To demonstrate, producer Nick Cooper chooses a large, heavy bot called Vanquish. His three weapon slots are filled by a hammer for melee combat, a minigun for midrange attacks and an artillery attack for long range use. Each of these will be upgradable and have alternates available, all managed via this selection screen. Cooper hits the Deploy button, which sends him to a jerry-rigged Autobot base called High Grand. This old military installation on a rocky American mountain is bathed in the orange light of the setting sun, and overlooks a valley dotted with pines. Members of the QA department gather and Vanquish transforms into a bulldozer to drive out along a path into the large level below.
Once among the trees, the fact you’re controlling a huge Transformer becomes clear as Vanquish transforms back into a bot. Here we find mobs of Terrorcons, the common enemy of both the Autobots and Decepticons in Universe. Killing them awards your whole team what’s currently called XP, but will be eventually named something more embedded in Transformers lore. Cooper engages, Vanquish’s hammer dealing area-of-effect damage, his minigun firing a cone of bullets in front of it. Melee weapons tend to be more effective against bots’ health, while ranged weapons are better at taking out shields.
Rather than use a traditional MMOG-style tabbed-targeting control system, which involves the player manually selecting targets, Universe adopts a more action game approach, locking onto the nearest enemy in the middle third of the screen. The aim is to keep the game fluid, while affording control over what you’re hitting, with aiming reticles and subtle zoom-ins creating what Horton calls a “Top Gun-ny vibe”. Feedback on firing itself is satisfyingly meaty and powerful, while a weapon-specific power bar lends an active element to combat. Some ranged weapons require time to acquire a lock; some have cooldowns; others, like Vanquish’s hammer, charge up and only deal top damage when the bar’s maxed out.
“Mixing and matching these combinations provides variety,” says Horton, indicating their role in your tinkering with your bots as they level up and you buy new abilities. “We want them to be as tactile and responsive as possible. We have to keep a large element of skill in here; it’s imperative – good games have skill, but that balance between decision-making, reaction time and strategy of bot deployment.”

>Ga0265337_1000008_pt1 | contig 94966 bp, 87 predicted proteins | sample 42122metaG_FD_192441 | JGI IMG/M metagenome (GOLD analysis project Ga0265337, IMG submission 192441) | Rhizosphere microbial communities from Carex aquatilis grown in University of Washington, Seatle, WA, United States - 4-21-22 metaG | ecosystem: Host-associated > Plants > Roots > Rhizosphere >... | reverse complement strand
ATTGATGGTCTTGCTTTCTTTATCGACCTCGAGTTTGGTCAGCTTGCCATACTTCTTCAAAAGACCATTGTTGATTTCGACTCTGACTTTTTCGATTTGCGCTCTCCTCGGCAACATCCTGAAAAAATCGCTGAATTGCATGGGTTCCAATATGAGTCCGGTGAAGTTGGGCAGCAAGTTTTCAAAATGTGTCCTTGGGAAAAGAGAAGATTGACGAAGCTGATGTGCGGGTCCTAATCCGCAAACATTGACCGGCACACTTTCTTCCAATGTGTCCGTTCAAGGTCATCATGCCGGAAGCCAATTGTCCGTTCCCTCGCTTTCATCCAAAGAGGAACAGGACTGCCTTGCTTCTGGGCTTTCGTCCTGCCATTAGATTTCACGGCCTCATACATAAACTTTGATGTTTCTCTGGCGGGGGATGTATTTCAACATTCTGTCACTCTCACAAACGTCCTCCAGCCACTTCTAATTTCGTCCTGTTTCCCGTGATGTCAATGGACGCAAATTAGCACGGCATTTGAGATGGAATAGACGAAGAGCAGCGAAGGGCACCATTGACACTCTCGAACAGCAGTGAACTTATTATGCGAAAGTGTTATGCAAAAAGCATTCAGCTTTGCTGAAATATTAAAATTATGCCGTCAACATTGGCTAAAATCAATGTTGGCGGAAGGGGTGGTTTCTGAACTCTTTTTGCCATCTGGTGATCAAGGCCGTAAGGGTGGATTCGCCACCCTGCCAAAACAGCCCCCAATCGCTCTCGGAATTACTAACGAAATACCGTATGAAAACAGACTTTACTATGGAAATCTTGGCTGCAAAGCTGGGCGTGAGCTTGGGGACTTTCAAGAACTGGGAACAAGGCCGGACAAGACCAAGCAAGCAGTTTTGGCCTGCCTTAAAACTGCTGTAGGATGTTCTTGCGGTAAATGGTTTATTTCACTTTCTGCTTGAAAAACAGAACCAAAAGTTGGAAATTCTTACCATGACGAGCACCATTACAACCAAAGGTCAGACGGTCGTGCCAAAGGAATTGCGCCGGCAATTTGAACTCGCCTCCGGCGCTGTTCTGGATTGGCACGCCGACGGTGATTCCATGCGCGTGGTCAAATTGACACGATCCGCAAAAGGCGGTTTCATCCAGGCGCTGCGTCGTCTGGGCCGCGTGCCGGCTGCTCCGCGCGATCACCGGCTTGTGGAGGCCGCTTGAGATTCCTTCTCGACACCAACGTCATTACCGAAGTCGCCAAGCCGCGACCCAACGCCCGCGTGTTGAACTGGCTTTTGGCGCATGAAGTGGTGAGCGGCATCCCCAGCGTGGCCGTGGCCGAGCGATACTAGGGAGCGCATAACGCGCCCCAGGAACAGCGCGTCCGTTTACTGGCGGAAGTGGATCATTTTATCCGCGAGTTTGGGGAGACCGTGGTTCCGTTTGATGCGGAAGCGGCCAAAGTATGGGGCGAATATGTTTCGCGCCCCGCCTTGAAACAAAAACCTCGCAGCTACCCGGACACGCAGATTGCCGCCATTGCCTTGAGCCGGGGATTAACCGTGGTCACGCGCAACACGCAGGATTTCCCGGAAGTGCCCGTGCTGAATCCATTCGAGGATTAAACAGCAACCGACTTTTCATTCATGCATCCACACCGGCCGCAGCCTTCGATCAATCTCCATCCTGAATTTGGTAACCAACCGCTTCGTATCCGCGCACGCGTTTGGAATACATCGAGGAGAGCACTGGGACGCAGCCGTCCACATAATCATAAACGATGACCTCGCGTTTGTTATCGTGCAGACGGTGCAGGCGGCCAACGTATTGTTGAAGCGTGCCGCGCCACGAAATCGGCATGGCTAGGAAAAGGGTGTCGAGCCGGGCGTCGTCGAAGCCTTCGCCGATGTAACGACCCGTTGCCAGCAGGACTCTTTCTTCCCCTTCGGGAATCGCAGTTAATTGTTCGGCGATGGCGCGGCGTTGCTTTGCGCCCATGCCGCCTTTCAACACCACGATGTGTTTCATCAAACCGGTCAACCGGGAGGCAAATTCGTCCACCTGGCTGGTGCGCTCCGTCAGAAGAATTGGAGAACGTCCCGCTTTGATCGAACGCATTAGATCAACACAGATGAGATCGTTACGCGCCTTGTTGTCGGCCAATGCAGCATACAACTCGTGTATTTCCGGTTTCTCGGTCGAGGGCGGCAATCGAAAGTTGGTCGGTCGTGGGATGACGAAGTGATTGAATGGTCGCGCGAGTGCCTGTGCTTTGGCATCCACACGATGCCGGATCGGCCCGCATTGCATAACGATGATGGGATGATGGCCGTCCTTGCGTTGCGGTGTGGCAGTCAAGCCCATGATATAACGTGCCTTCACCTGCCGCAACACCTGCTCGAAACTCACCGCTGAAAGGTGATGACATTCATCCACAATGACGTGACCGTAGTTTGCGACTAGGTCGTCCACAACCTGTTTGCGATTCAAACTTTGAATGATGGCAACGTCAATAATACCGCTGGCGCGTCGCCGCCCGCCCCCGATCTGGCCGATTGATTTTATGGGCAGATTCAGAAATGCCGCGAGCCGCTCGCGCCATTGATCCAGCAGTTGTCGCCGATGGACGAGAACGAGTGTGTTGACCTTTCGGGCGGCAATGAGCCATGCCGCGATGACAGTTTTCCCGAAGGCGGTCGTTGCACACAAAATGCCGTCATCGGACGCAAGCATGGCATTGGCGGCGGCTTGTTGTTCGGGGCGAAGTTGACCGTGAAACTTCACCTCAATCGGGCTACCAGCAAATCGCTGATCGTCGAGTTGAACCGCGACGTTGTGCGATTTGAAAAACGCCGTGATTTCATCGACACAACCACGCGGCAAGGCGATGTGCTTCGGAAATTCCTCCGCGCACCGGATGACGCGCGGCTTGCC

Key to the combat design is that it emphasises teamwork. To fire his artillery, Vanquish needs a moment to hunker into place, rendering him immobile and vulnerable; to be effective, he’ll need some support. Secondary equipment supports the concept: Chaff Cloud prevents lock-ons from rockets and sniper rifles, so it’d be a good idea for Vanquish to position himself behind a cloud so he can’t be targeted. Other items remove players from the radar, allowing them to sneak up on enemies, while invisibility is useful for capturing points.
“No one character has the ability to take on multiple players, heal themselves and support others,” says Cooper. “If I’ve died in the game, what does it make sense to take out of the toy box next?” In other words, the five bots you choose to bring into the game are a tactical resource. When your bot goes down, you’ll have the choice of spending Energon, the game’s main currency, on resurrecting it or to switch to another, which will spawn nearby.
We move on to a contested area, Cooper switching to a smaller bot, which transforms into a red sports car. Situated under a huge dam is an Energon field, ripe for the mining. The aim for both the Decepticons and Autobots is to drop Energon probes into the ground and then remain within 10 metres of them to absorb the Energon they extract. The closer you are to them, the faster they deal it out, so the game’s about keeping position as both teams race to collect 1,000 units first. Complicating matters is the fact that the process can wake Terrorcons, which attack both sides, and that greedy players can simply keep the Energon they earn for themselves.
It’s a fast-paced brawl with a clear objective, one that earns the winning team the opening of a new portal for a short period that leads to the next battleground, a broken, burning city. As such, as each faction wins battlegrounds, they get to move on to the next in a progression that’s managed by two storylines, one for the Decepticons and one for the Autobots. It’s another product of Horton’s background with GTA: “We can’t do this game without telling a story,” he says. But it’s not simply the result of a mandate from Hasbro’s legacy with expressing Transformers through narrative-driven cartoons and film, and nor is it Horton falling back to home comforts. “Obviously, all the stuff I did with Sam and Dan Houser was about that, but what we’re aspiring to make is a suite of different battlefields that we need to give context to. I’m not knocking a Quake level, but we don’t know why they’re there. I think story’s very important for that.”